Mar 5, 2009
Egypt reports H5N1 in another toddler
Egypt's health ministry announced yesterday that a 2-year-old boy from Alexandria governorate was hospitalized with an H5N1 avian influenza infection, according to a report posted on Egypt's Strengthening Avian Influenza Detection and Response (SAIDR) Web site. He became ill on Mar 3 and was admitted the same day to the Alexandria Fever Hospital, where he received oseltamivir (Tamiflu). The ministry said his family had had contact with sick and dead poultry. The case will be listed as Egypt's 57th if it is confirmed by the World Health Organization (WHO). It is the second H5N1 case in an Egyptian toddler this week.
Report says wild birds likely caused Hong Kong outbreak
The source of an H5N1 outbreak at a Hong Kong chicken farm in December 2008, Hong Kong's first farm outbreak since 2003, was probably wild birds, according to findings released by the Hong Kong Agriculture, Fisheries, and Conservation Department (AFCD) today. Genetic analysis indicated that the H5N1 virus belonged to clade 2.3.4, which is commonly found in southern China. It closely resembled isolates obtained from Hong Kong poultry markets in June 2008 and from a wild bird found in March 2008. Scientists found no mutations that would make the virus more transmissible in mammals, the report said.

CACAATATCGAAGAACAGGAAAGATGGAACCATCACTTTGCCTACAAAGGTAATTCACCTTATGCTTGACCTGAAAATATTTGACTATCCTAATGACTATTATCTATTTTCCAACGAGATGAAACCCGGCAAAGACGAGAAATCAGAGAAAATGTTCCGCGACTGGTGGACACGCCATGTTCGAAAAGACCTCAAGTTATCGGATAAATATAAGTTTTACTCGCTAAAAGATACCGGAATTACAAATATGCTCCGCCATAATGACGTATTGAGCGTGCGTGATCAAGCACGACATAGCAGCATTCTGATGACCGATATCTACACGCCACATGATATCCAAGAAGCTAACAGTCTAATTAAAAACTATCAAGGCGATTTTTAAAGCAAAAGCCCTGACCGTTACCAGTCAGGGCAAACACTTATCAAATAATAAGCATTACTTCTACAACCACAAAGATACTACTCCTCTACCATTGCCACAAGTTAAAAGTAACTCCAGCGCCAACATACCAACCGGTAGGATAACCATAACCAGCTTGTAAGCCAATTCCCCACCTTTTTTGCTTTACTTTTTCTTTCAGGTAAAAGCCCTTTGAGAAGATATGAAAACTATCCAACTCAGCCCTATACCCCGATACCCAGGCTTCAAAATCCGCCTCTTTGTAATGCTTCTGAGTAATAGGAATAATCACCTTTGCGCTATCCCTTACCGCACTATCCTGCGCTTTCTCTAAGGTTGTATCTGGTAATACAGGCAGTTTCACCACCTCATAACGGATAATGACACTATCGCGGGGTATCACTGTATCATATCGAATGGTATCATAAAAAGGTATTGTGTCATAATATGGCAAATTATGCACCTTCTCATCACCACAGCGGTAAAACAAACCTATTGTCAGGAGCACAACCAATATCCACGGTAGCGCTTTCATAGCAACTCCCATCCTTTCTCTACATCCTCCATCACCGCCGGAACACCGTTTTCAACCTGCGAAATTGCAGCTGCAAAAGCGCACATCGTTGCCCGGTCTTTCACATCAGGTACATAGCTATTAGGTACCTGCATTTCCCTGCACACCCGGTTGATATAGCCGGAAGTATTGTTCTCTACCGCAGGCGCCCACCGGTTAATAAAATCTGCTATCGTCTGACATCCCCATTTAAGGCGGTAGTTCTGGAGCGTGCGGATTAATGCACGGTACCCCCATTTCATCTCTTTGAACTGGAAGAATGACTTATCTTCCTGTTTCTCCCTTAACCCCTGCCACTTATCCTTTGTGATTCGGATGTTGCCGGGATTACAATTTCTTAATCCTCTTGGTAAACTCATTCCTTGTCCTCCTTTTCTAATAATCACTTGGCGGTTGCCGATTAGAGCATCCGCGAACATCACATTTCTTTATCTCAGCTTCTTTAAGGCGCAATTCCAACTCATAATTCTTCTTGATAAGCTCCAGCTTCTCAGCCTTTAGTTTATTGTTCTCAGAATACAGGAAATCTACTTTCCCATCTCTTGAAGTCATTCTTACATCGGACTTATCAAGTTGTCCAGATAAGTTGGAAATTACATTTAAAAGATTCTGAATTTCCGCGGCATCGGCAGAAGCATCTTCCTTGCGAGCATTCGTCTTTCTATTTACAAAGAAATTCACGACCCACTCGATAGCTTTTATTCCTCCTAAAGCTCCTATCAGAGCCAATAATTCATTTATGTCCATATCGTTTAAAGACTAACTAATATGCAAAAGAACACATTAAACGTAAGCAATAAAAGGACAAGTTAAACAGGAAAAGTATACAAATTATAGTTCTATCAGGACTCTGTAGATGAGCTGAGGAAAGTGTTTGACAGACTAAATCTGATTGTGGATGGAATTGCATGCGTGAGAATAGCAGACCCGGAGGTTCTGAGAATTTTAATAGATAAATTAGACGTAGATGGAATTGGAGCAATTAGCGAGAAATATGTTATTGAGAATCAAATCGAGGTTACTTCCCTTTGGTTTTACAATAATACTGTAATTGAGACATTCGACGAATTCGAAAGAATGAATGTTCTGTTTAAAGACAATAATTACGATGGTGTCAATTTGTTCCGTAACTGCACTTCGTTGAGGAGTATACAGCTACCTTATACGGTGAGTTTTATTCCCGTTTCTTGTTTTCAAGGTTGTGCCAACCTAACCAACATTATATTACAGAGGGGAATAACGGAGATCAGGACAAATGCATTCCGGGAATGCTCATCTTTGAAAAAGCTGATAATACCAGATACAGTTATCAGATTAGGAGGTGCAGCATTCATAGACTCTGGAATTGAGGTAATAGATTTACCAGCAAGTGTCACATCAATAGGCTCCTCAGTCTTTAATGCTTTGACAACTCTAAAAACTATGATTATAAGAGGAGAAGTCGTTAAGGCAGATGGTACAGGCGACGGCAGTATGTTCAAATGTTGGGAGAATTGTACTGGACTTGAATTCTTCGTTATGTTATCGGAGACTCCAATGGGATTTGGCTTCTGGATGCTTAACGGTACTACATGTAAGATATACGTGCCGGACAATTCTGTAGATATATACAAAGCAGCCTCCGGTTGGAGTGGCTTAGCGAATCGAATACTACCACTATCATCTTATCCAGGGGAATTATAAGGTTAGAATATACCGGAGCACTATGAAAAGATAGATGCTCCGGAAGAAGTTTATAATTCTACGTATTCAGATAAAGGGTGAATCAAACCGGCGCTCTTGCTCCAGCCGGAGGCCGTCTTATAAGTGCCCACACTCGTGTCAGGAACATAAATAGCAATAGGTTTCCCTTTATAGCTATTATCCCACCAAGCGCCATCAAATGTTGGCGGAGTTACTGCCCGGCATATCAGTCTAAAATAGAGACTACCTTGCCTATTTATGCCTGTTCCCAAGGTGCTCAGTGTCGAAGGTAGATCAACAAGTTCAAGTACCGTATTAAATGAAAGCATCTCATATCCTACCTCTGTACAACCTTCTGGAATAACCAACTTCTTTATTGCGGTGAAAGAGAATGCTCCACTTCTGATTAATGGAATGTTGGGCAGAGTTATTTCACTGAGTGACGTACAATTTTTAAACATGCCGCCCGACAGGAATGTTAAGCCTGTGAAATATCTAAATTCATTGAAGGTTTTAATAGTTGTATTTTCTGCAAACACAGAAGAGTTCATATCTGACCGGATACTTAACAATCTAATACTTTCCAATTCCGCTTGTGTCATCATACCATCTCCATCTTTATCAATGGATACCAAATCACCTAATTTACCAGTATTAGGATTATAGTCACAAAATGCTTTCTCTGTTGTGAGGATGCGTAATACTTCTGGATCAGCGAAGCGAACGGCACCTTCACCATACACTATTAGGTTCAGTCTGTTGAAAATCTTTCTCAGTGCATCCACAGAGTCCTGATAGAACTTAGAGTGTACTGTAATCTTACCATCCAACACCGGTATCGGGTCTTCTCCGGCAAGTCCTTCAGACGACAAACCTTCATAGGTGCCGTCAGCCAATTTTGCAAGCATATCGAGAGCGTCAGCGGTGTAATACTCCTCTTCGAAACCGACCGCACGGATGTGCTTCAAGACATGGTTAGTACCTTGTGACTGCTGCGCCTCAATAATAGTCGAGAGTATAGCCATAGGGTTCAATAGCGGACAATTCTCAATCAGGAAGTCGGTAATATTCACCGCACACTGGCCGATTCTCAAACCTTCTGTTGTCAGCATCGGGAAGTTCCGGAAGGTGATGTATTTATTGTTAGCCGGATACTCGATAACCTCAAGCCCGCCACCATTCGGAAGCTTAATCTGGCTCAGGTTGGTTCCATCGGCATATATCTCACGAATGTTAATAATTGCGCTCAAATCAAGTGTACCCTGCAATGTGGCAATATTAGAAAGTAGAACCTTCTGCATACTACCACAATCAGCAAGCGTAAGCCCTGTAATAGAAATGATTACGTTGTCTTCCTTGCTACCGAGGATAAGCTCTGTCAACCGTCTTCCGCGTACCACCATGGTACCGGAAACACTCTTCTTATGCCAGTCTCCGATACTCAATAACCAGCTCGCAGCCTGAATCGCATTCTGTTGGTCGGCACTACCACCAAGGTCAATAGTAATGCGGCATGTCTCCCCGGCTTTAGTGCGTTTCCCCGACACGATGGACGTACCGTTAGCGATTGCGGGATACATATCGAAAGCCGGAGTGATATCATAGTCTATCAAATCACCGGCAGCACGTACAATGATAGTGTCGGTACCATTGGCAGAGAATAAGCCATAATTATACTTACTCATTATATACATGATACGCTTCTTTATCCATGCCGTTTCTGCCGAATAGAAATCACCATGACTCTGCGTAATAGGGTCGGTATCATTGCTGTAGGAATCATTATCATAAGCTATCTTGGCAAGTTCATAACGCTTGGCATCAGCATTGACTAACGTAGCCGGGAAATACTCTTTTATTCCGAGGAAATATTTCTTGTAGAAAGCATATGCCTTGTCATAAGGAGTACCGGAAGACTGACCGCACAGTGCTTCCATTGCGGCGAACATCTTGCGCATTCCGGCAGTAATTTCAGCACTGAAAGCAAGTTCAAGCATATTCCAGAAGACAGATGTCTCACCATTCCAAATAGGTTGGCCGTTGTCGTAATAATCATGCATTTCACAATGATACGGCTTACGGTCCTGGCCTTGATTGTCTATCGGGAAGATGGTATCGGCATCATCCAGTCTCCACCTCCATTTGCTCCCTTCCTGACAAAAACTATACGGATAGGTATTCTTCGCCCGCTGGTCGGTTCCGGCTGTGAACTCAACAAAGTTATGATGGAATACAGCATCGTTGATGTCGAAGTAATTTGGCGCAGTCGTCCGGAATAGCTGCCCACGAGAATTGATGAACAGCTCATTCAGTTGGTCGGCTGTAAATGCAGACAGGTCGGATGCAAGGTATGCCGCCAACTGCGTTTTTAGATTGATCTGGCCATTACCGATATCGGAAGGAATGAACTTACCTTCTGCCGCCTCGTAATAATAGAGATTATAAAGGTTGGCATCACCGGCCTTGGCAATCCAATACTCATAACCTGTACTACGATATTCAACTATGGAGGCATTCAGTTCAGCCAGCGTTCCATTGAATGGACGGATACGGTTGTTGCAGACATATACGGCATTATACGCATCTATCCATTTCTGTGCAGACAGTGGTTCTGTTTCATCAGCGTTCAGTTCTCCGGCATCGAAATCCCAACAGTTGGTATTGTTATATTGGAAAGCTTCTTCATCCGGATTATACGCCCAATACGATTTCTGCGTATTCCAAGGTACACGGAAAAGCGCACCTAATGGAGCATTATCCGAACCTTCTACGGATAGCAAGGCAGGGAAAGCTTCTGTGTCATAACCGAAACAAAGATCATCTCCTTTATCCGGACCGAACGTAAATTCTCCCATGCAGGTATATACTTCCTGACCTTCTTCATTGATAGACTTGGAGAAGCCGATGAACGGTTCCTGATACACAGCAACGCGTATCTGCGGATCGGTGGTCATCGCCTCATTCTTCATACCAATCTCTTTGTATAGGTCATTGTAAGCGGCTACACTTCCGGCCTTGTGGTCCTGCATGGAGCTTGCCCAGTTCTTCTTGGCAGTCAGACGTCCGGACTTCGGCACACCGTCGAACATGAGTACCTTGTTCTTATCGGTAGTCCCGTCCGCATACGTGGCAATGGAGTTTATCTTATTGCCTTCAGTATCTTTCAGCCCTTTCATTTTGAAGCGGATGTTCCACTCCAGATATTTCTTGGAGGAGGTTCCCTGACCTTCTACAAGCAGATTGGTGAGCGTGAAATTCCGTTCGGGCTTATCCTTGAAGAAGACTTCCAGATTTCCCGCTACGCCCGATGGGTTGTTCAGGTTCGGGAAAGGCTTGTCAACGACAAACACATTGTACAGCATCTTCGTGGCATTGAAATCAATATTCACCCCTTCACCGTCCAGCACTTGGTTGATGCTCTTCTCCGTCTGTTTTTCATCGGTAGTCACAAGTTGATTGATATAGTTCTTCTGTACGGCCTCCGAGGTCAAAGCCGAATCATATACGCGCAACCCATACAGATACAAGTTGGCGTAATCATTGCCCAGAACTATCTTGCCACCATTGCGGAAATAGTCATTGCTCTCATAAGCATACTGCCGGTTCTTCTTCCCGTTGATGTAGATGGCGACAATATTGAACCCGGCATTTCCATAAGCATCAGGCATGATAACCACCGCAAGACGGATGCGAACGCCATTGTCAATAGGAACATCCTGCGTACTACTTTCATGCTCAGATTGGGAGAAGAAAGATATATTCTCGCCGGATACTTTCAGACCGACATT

[Hong Kong AFCD press release]
Israel answers soldiers' complaint about anthrax vaccine
The Israeli government, responding to complaints from two Israeli soldiers, said yesterday it took "full responsibility" for side effects suffered by participants in a trial of two anthrax vaccines from 1998 to 2006, according to a report in the Jerusalem Post. The trial compared Israeli and American vaccines and involved 716 soldiers, 11 of whom, representing both vaccine groups, later required treatment. Two soldiers submitted petitions claiming that the medical monitoring and care of participants were inadequate. The government said all the volunteers were educated about the vaccine in advance and that all who requested medical care received it.
Thousands of suspected meningitis cases reported in Nigeria
The Nigerian government reported that the country had 5,323 suspected cases of meningococcal disease with 333 deaths between Jan 1 and Feb 22, the WHO said today. Suspected cases have been reported in 22 of 37 states. The WHO said the International Coordinating Group on Vaccine Provision for Epidemic Meningitis has approved the release of about 1 million doses of vaccine for mass vaccination campaigns in affected parts of Jigawa and Katsina states. A sound vaccination strategy is important given the large population at risk and moderate global vaccine levels, the WHO said.
[Mar 4 WHO statement]
MRSA spread from zoo elephant to caretakers
In the first reported transmission of methicillin-resistant Staphylococcus aureus (MRSA) from a zoo animal to human caretakers, a baby elephant at a San Diego zoo passed the skin infection to at least five zoo workers last year, according to an article published today by Morbidity and Mortality Weekly Report (MMWR). The report also documents the first known case of MRSA in an elephant. Analysis showed that the strain was USA300, the type most commonly involved in community-associated MRSA outbreaks in the United States. Investigators said the elephant calf probably acquired the skin infection from a colonized human caretaker. Three of the caretakers received oral antibiotics for their mild skin infections, but the prematurely born elephant was euthanized because it failed to thrive.
[Mar 6 MMWR article]